A year later, in United States v. Barton, we heard a challenge to 18 U.S.C § 922(g)(1), the federal statute banning felons from gun possession.[22] In Barton, we determined that, even though felon dispossession statutes were presumptively lawful under Heller, § 922(g)(1) could still be challenged as it applied to individuals.[23] In evaluating such a challenge, we turned to the traditional justifications underlying the § 922(g)(1) ban on gun possession by felons to determine whether these justifications supported permanent disarmament. This review was informed by the historical approach the Court applied in Heller. There, the Court explained that it would "expound upon the historical justifications for" presumptively lawful regulations "if and when those [regulations] come before [it]."[24]

         In Barton, our historical review informed us that, traditionally, individuals who committed violent offenses were barred from gun possession; "the common law right to keep and bear arms did not extend to this group."[25] We then held that to successfully raise an as-applied challenge, the challenger had to distinguish his circumstances from those of persons historically-barred from possession of a firearm by demonstrating either (1) that he was convicted of a minor, nonviolent crime and thus "he is no more dangerous than a typical law-abiding citizen"; or (2) that a significant time has passed so that he has been "rehabilitated" and "poses no continuing threat to society."[26] Applying this standard, we concluded that the challenger failed to distinguish his circumstances, which included prior convictions for possession of cocaine with intent to distribute and for receipt of a stolen firearm.[27] As a result, we held that the statute was constitutional as applied to him.[28]

         Five years after Barton, in Binderup, we decided another as-applied challenge to § 922(g)(1), this time by two individuals, Daniel Binderup and Julio Suarez, seeking to distinguish themselves from the historically-barred class of felons. Many years earlier, the challengers had been convicted of potentially serious offenses, defined by the state as misdemeanors. They had since led lives free of criminal convictions, except for Suarez who had one conviction for driving under the influence of alcohol.[29] We were tasked with determining whether § 922(g)(1) was unconstitutional as applied to the challengers, given their "rehabilitation" after the offenses they had committed.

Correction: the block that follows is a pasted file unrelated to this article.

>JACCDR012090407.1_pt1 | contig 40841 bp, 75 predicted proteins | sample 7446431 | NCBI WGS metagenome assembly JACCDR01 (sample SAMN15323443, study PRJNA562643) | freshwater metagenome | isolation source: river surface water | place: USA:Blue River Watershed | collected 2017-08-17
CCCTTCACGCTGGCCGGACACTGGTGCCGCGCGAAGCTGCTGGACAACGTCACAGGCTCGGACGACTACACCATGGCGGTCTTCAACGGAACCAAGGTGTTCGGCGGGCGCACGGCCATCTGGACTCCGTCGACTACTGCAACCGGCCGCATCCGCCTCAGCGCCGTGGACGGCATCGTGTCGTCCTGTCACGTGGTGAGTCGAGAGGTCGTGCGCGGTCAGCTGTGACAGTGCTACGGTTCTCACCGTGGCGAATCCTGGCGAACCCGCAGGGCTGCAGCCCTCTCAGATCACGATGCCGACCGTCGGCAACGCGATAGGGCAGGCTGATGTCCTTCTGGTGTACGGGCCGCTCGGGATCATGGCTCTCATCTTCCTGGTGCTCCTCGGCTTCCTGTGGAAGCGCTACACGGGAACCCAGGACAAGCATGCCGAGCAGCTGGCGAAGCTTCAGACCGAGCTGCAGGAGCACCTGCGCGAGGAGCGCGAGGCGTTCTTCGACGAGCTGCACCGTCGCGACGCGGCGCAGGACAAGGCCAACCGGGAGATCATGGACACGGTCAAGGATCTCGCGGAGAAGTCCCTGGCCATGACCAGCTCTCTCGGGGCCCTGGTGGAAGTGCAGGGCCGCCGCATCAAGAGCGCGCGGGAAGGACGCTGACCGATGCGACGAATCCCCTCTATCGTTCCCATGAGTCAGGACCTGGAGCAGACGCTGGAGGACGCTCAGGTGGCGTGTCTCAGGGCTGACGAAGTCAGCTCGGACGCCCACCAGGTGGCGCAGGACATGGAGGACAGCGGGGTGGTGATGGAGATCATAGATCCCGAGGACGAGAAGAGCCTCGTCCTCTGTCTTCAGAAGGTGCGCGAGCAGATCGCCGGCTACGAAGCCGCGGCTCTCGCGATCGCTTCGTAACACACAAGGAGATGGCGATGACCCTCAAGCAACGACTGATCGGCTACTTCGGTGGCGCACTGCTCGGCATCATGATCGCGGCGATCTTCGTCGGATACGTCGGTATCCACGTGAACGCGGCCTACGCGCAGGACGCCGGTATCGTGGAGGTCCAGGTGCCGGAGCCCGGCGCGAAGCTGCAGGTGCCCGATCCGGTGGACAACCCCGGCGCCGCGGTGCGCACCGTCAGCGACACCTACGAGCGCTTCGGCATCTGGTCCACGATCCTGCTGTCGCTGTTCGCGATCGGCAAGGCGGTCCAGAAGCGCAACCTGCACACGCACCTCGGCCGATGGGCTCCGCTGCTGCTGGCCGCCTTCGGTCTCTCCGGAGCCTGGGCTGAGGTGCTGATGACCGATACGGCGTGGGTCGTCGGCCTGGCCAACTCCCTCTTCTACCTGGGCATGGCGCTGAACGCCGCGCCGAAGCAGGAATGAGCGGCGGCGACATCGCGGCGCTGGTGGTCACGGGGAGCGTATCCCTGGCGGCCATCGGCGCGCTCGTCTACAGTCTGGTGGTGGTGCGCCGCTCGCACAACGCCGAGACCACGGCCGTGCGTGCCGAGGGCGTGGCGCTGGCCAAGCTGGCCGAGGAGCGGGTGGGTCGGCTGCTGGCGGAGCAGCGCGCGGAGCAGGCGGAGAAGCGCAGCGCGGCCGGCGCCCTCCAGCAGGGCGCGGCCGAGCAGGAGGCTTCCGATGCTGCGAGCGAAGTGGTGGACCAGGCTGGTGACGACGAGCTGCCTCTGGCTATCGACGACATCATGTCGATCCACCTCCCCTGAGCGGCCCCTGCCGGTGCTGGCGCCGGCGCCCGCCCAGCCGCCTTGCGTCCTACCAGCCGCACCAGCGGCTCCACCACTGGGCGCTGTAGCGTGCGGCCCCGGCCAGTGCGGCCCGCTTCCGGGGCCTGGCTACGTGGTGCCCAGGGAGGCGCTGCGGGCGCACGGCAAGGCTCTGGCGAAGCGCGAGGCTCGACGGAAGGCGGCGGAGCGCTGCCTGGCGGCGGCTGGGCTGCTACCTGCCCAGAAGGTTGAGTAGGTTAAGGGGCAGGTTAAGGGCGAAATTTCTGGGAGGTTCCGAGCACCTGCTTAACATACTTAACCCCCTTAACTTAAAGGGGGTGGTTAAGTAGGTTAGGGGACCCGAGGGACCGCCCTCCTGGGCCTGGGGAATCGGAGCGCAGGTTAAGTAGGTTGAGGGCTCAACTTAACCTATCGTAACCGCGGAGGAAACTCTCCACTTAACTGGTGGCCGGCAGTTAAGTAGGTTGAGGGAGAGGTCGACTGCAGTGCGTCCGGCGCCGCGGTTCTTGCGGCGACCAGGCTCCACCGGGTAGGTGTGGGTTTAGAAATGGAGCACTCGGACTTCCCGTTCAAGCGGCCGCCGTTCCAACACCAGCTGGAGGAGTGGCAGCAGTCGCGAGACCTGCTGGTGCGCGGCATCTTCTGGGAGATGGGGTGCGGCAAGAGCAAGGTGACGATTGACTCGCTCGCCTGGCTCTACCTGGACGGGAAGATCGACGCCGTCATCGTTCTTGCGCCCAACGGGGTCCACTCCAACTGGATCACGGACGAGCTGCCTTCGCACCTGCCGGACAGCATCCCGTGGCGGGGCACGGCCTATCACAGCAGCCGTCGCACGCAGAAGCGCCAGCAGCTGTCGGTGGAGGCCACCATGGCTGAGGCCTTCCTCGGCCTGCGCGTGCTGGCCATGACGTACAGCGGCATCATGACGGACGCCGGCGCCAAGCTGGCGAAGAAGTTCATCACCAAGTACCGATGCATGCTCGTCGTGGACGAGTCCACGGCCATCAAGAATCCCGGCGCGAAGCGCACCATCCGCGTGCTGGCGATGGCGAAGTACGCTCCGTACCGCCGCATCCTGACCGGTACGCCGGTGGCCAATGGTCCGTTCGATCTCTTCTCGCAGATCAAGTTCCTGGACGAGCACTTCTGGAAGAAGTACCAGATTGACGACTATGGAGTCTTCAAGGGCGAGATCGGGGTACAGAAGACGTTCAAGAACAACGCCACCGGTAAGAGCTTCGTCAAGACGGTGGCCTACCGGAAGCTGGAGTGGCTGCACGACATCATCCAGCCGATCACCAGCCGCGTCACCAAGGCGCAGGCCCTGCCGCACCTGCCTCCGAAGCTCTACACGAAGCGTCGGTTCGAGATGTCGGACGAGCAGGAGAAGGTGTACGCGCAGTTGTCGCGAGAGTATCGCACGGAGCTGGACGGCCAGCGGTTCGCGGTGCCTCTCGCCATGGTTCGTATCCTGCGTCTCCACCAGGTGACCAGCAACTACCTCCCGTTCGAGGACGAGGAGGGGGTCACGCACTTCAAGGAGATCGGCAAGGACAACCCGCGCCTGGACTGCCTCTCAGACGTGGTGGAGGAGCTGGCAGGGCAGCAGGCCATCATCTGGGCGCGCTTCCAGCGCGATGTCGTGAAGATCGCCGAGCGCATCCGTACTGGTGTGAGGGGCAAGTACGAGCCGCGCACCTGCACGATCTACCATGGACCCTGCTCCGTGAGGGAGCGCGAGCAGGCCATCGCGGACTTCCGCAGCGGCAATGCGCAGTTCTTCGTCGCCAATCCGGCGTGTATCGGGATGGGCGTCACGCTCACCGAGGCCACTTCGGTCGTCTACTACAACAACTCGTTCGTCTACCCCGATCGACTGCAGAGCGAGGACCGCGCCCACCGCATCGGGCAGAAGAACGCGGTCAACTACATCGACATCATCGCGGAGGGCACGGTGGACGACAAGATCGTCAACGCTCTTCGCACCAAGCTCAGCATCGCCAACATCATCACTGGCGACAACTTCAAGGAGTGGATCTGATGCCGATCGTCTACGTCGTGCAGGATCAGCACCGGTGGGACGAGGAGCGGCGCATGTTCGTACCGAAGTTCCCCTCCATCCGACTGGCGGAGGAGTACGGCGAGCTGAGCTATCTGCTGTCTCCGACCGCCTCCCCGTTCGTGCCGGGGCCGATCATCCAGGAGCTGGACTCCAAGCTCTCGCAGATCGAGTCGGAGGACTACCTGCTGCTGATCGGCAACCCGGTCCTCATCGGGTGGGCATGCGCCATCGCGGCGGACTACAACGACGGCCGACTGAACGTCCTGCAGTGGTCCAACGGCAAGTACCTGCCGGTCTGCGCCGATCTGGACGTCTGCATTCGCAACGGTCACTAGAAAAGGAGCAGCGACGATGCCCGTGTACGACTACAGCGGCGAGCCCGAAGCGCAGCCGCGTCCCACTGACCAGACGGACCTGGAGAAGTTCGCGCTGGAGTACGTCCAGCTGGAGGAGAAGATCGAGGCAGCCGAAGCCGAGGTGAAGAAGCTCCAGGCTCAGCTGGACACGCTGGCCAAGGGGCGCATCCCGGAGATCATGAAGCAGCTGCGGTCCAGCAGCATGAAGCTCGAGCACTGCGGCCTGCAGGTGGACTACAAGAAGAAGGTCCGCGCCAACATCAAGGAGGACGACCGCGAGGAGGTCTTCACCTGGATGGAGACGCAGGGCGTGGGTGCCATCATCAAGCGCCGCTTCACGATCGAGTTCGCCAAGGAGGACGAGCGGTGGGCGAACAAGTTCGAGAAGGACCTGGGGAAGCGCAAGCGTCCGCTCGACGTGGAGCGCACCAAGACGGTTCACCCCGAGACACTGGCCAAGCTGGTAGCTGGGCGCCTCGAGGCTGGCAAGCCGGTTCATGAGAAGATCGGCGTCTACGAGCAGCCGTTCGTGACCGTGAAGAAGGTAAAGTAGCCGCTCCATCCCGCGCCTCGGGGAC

In deciding the as-applied challenge, we clarified the applicable test. We explained that, at step one of Marzzarella, a challenger "must (1) identify the traditional justifications for excluding from Second Amendment protections the class of which he appears to be a member, and then (2) present facts about himself and his background that distinguish his circumstances from those of persons in the historically barred class."[30] If a challenger passes these two hurdles, "the burden shifts to the Government to demonstrate that the regulation satisfies some form of heightened scrutiny . . . at step two of the Marzzarella analysis."[31]

         In making this clarification, we overruled Barton insofar as, at the first step, it allowed a challenger to distinguish himself from a historically-barred class by demonstrating the passage of time or evidence of rehabilitation.[32] As we noted in Binderup, the historical justification for disarming felons was that they were "unvirtuous," a term historically applied to individuals who had committed "serious" crimes.[33] Where the historical justification for disarming felons was because they had committed serious crimes, risk of violent recidivism was irrelevant, "and the seriousness of the purportedly disqualifying offense is our sole focus throughout Marzzarella's first step."[34] We therefore emphasized that neither passage of time nor evidence of rehabilitation "can restore Second Amendment rights that were forfeited."[35] After Binderup, the only way a felon can distinguish himself from the historically-barred class of individuals who have been convicted of serious crimes is by demonstrating that his conviction was for a non-serious crime, i.e., that he is literally not a part of the historically-barred class.[36]

         Three factors supported our conclusion that Barton's emphasis on rehabilitation evidence was misplaced. First, there was no historical support for the proposition that Second Amendment rights could be restored after they were forfeited, and historical context was the guiding principle for our Second Amendment analysis.[37] Second, to the extent such a restoration remedy was available, it was a matter of congressional grace.[38] Third, and most importantly, we held that courts are "not 'institutionally equipped' to conduct 'a neutral, wide-ranging investigation' into post-conviction assertions of rehabilitation."[39]

         II. Whether ยง 922(g)(4) Burdens Conduct Falling Within the ...